My Life Didn't Turn Out The Way I Wanted, But I've Never Been Happier

by Shelby Shepard

You know that scene in every single rom-com? It's the one where the young, defeated protagonist is sitting in the midst of a cramped apartment, covered in discarded clothing and dishes. She's wearing an old t-shirt and underwear, and clutching a wine bottle and a bowl of melty ice cream.

While I was growing up, that scene played over and over again in almost all of my favorite romantic movies. I remember sitting on the floor in my living room, feeling pity for the freshly-scorned young women with their disheveled hair and an affinity for having soggy cereal for dinner. This specific scene, which was included in virtually all movies involving love stories, really had an impact on me.

I remember thinking to my 12-year-old self, "That will never be me." I felt so sad as I watched all those women's lives fall apart after they lost their loves. Each movie portrayed the women the same way: lost, listless and lovesick.

My mom and I used to watch these movies together on Saturday afternoons, while my dad was out of the house and we had the TV to ourselves. Every time this scene popped up, my mom would warn me about becoming " that girl."

She was determined that I should not let my life unravel at the first sign of heartbreak. She made sure that I was well aware I was destined to become a strong, independent young woman.

For the most part, I never wanted to be "that girl." In my head, the perfect scenario for me was growing up to be a modestly successful, happily married woman with a fulfilling job and spare time to write.

I can't help but sigh as I think about this. Honestly, it's not that I don't see the beauty in this. In fact, I am deeply moved by my friends who married their loves early and started their family lives.

But when I had my first real love, everything changed. Suddenly, the images of the heartsick, miserable women in all of my mom's favorite movies were shoved into the darkest corner of my mind. It was the place where I kept all the things I didn't care to think about, like algebra and my unreasonably dorky middle school style.

We lasted about four years, until the first week of my senior year of college. That's when the image of the broken-hearted, lonely girl started creeping back into my mind.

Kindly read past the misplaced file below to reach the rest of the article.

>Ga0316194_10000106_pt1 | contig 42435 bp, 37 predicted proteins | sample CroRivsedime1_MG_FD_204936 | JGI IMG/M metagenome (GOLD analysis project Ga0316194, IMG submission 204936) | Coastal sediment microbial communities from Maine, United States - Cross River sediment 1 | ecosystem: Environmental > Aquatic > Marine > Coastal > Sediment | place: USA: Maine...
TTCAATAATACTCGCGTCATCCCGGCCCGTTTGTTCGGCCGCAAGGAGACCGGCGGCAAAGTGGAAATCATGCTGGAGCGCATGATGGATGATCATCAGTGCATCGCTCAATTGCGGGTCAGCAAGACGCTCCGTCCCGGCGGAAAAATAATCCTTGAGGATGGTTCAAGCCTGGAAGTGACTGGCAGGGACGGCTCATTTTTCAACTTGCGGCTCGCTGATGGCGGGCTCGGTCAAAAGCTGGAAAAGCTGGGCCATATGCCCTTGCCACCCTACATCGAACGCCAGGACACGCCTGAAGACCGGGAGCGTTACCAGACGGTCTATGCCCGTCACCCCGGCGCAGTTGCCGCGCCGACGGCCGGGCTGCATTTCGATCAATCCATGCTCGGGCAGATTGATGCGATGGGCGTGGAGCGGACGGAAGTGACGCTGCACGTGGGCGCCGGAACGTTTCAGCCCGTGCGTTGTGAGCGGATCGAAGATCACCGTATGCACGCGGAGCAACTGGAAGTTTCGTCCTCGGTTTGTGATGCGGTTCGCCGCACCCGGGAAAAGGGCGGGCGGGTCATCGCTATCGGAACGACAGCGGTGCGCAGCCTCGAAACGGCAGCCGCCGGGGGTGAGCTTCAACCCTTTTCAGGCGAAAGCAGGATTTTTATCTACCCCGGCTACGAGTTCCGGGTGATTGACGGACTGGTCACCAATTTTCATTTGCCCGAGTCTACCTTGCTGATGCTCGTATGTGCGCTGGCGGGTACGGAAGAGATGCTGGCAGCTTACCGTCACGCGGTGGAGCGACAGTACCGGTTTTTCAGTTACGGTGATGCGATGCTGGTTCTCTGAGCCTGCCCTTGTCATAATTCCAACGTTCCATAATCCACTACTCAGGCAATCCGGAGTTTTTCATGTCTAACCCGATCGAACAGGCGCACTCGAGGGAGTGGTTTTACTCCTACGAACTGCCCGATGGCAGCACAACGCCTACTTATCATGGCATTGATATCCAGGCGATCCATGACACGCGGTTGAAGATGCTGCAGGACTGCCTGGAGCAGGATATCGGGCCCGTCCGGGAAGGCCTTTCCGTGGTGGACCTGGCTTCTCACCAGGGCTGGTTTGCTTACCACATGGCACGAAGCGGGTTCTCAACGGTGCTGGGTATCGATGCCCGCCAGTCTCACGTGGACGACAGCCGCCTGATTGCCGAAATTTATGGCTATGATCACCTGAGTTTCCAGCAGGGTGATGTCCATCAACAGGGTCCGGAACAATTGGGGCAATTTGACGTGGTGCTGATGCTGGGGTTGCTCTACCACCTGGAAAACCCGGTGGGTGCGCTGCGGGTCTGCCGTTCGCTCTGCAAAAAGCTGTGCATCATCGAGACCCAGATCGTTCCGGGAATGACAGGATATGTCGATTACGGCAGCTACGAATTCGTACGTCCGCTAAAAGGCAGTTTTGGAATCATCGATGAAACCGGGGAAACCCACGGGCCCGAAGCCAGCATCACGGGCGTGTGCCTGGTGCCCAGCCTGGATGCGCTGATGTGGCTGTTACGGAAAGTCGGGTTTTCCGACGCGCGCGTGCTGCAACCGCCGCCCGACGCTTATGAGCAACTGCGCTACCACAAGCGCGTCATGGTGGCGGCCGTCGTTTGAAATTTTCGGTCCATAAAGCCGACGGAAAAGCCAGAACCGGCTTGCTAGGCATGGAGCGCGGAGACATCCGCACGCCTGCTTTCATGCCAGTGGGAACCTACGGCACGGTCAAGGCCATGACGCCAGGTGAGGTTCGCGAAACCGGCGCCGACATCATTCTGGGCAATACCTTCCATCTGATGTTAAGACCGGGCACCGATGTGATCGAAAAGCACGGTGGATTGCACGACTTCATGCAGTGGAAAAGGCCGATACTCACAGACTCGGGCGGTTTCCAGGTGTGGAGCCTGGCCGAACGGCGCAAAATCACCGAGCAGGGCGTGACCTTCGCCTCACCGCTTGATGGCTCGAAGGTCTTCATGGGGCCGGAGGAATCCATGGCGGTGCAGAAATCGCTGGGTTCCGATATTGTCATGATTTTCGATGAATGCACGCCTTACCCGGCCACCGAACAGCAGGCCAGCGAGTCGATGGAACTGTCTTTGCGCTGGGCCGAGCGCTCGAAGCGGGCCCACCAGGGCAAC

There was one major difference between the girl I imagined and the girl I saw on TV: you know, the one who my mom desperately warned me about. The girl I imagined was not some unhappy, messy creature. She was living in the moment and throwing herself at the mercy of life's ups and downs. Suddenly, I was deeply envious of that girl.

Maybe it was the random glorification of being single that crowded my Facebook newsfeed. Maybe it was the women and gender studies courses I took: the ones that preached that young women ought to be fiercely independent and in control of their lives. Maybe it was the fact that I knew we were starting to grow apart, and that we needed to end things before they got messy.

It doesn't matter what that reason was: I ended my four-year relationship during the first week of my senior year. The craziest part was, I had moved in with him just a month prior.

So, with nothing but hope and the giant cardboard box of sh*t that I had collected over the years, I called a close friend and begged her to let me move into her apartment. Fortunately for me, she allowed me to pack up my random belongings – including a hedgehog with a penchant for running on her incredibly loud wheel at about 4 in the morning – and dump them into her spare closet.

We shared a bed for the first 11 weeks, and we've been sharing our apartment ever since. Our other roommate is just as laid-back. Together, we form a trio of slightly scattered – but altogether content – young women.

Just the other day, I realized I've become the girl I never wanted to be. But somehow, this is the best I've felt in ages.

I now find myself spending most of my time doing whatever the hell I want. I run. I go to yoga. I drink wine out of the bottle, and I pretend I'm some sort of full-fledged journalist.

On the weekends, I wear a little makeup and an all-black ensemble, and I go out to the bars with my girls. Yes, there are also those nights I spend in an oversized t-shirt and my Victoria's Secret cheekies, while I dig into a bowl of cereal and watch documentaries all by myself in the middle of my lovably disorganized apartment.

I don't particularly like rom-coms anymore, but I'll watch them. When that fateful scene plays and I see the girl whose life is falling apart sit alone in her apartment with adorably knotted hair and smeared mascara, I give her a little nod.

I like her now. Sometimes, I wish the movie could end right there.